I kicked off my relaxing trip to the Maldives with a first class award redemption on Etihad.
The first flight was Los Angeles – Abu Dhabi, and I had Etihad’s chauffeur service pick me up at the Sheraton LAX. I realize that the Sheraton LAX has an airport shuttle, but the chauffeur service is complimentary and — though my recent visits the shuttle has been reliable, I have a history of waiting for shuttles to come by there that have been full. Utterly gratuitous I suppose, but coming clean — yes I did that.
For DC departures I’ve had the car service (Empire CLS) ring me 2-3 days before. For this trip it was just one day prior. They’ll usually show up early to be absolutely sure they’re there on time for you. And indeed they did.
For my 3:55pm departure I scheduled a 1pm pickup. I figured that I’d visited the new Tom Bradley International Terminal’s oneworld lounge but I wanted to give the Star Alliance offerings a thorough go.
Etihad currently uses the Star Alliance lounge, and first class passengers have access to both the first class side and the business class side.
On arrival I entered the terminal and checked in with Etihad. The agent at the counter explained access to the Star Alliance lounge and let me know that she would come to collect us from the lounge and escort us to the aircraft at boarding time. There’s no escort to the lounge but they do assist from the lounge.
Once through security (there’s no PreCheck and I opted out of the nude-o-scope for the first time in quite awhile) I was inside the really quite nice new Bradley terminal. It’s gone from one of the worst airport experiences to the look and feel of a proper world airport. Unfortunately that sense is limited to only that terminal, and navigating the airport grounds to get there is an experience in itself. Still, they did something that I did not think possible for Los Angeles World Airports.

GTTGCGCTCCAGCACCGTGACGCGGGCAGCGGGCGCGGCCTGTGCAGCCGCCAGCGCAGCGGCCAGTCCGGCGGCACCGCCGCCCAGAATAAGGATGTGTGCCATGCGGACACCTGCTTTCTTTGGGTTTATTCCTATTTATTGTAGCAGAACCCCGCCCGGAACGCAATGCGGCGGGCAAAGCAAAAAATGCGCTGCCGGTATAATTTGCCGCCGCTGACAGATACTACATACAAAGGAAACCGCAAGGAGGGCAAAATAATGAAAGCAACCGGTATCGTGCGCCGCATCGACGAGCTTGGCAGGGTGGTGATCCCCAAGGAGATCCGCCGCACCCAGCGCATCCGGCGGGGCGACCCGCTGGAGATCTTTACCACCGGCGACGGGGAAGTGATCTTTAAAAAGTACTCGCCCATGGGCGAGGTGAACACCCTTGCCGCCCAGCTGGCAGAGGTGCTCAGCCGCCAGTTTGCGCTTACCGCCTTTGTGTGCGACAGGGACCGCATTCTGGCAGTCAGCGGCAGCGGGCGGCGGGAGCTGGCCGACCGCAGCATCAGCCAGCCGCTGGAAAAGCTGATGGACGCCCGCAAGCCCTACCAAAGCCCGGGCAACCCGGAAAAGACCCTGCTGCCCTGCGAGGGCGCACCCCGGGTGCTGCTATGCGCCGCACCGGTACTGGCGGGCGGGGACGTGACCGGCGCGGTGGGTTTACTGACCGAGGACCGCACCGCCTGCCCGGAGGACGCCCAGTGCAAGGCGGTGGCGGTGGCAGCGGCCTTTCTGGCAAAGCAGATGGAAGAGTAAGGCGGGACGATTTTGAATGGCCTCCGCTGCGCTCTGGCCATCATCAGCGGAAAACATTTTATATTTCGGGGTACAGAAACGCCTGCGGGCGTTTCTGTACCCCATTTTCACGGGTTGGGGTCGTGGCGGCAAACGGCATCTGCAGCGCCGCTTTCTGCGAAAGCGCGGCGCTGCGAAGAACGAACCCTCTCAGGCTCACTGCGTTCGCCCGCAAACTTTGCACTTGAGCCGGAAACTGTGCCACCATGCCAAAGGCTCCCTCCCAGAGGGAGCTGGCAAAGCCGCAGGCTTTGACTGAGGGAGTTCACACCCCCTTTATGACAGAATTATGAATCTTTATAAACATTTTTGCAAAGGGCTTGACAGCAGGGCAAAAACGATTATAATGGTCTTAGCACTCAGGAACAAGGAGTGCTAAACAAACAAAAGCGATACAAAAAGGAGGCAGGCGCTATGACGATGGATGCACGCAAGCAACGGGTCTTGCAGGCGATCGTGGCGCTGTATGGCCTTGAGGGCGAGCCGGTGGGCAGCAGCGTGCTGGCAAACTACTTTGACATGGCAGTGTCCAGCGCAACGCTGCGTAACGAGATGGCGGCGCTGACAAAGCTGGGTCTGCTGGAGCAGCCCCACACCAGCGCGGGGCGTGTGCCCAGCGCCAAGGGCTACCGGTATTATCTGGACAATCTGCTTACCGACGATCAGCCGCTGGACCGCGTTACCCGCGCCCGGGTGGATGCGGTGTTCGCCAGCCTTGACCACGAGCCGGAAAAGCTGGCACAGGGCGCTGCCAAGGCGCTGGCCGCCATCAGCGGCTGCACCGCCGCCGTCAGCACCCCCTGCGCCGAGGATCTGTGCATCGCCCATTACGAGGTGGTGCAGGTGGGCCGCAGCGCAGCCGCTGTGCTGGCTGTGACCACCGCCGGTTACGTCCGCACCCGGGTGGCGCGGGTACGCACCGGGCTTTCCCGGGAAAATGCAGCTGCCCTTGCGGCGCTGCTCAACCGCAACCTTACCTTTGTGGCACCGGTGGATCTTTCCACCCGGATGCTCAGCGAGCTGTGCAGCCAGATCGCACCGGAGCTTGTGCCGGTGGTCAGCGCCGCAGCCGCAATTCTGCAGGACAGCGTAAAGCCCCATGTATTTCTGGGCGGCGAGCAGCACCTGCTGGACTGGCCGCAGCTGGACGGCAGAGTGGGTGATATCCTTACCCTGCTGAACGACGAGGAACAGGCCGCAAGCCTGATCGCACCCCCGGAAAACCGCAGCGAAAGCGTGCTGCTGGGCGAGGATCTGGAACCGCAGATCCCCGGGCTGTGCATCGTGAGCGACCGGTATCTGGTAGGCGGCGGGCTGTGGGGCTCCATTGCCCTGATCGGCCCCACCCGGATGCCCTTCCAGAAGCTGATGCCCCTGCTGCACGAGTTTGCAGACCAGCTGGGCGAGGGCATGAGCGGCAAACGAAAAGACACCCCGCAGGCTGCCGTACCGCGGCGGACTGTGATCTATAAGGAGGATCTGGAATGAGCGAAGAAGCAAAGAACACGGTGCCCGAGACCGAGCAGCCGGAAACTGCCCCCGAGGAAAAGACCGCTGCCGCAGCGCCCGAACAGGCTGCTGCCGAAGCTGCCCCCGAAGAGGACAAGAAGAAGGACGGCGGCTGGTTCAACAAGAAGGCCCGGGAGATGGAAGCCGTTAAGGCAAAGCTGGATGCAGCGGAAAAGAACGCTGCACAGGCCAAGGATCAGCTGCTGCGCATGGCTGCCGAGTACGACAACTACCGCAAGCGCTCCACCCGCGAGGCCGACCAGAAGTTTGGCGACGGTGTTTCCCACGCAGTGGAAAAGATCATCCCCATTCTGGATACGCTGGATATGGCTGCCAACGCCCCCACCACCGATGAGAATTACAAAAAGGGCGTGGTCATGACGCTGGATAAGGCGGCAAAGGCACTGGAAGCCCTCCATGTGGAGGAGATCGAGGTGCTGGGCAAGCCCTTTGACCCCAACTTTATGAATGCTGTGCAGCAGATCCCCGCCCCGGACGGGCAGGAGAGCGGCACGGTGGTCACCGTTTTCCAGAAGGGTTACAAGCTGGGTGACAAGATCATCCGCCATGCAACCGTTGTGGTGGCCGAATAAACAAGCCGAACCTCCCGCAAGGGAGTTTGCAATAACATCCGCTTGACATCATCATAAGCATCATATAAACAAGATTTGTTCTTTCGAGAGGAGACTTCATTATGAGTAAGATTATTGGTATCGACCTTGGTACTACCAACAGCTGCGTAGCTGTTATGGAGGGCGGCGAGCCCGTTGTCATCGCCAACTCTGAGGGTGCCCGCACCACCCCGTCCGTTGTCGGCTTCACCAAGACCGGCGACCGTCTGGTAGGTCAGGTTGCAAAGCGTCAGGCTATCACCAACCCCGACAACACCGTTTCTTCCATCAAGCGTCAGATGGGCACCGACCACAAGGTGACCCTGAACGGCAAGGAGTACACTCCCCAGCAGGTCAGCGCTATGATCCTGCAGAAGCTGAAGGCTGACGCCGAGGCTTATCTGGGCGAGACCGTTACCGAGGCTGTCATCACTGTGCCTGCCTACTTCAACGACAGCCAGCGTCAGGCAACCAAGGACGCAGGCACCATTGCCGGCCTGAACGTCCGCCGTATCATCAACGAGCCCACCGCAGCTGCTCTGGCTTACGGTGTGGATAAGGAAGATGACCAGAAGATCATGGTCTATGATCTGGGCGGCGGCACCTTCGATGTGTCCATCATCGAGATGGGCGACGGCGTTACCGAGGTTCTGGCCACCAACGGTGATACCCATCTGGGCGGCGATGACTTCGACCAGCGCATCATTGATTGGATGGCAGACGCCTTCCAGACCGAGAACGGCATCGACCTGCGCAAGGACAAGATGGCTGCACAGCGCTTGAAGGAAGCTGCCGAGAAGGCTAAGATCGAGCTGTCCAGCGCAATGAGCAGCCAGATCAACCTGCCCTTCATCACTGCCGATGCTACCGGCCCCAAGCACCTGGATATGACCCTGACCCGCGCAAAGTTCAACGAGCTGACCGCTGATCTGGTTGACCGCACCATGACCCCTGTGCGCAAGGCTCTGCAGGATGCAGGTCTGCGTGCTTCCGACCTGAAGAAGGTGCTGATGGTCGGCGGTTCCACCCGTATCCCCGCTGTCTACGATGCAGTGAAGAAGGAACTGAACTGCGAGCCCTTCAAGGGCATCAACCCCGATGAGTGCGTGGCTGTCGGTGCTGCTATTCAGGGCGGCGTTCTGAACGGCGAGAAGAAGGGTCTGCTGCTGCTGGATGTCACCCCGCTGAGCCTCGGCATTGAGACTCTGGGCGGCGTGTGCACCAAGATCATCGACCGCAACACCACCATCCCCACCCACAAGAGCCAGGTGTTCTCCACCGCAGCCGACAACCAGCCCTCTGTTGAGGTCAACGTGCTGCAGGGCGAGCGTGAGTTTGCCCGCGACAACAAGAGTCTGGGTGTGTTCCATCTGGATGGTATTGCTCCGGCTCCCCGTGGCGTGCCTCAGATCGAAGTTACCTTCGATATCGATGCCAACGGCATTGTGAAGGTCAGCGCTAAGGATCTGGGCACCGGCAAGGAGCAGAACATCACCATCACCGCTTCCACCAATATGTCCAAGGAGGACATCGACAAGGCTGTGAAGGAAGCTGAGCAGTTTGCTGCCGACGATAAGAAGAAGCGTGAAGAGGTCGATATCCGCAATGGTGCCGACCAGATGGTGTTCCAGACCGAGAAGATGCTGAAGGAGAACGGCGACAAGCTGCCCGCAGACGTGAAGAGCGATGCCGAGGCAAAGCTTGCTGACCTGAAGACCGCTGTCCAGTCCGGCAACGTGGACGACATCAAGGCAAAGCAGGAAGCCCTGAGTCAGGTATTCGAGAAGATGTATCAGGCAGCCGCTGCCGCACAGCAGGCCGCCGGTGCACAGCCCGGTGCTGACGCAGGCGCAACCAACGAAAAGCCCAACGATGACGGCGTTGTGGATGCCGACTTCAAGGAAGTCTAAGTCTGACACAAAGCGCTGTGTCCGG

Head upstairs to the lounges, and there’s an entrance to the Star lounges – and then separate doors for business (with check-in outside the lounge) and first class. The business side is the one with the line.
First class is straight ahead. There’s a checkin desk and around the corner just one reasonably-sized room. Nothing architecturally impressive about it.
There are sit down dining tables and there’s an area of comfortable seating.
There’s both a self service bar and buffet, and there’s menu service.
Here’s the menu:
Here’s a little dessert.
Frankly it’s a nice and quiet room with a bit of food and plenty of power outlets. But it’s a holding room more or less, not a place I’d want to while away the hours.
The business class lounge on the other hand is certainly impressive.
There’s a door between the two lounges. The first lounge opens right into the business lounge. The door on the other side requires a code (which is posted inside the business lounge) in order to get back through.
On the business class side of that door was something much grander, and much busier.
The first space you encounter coming through is the business class dining room.
That’s all buffet, of course.
Beyond the dining area are several lounging areas.
That includes an indoor deck looking out over the departures level of the terminal.
The space is just interesting and well-adorned.
There’s a bar, naturally.
And there’s a media room.
There are showers.
Most impressive of course is the outdoor deck.
Not only is it an outside space overlooking airport operations, but there’s a bar outside as well as a water feature.
You can even keep yourself warm from those brisk Los Angeles afternoons with fire.
I think the key is to eat and drink in the first class lounge away from the hordes (it is a large and busy lounge where a whole lot of people have access) but relax out on the deck of the business class lounge on a nice day.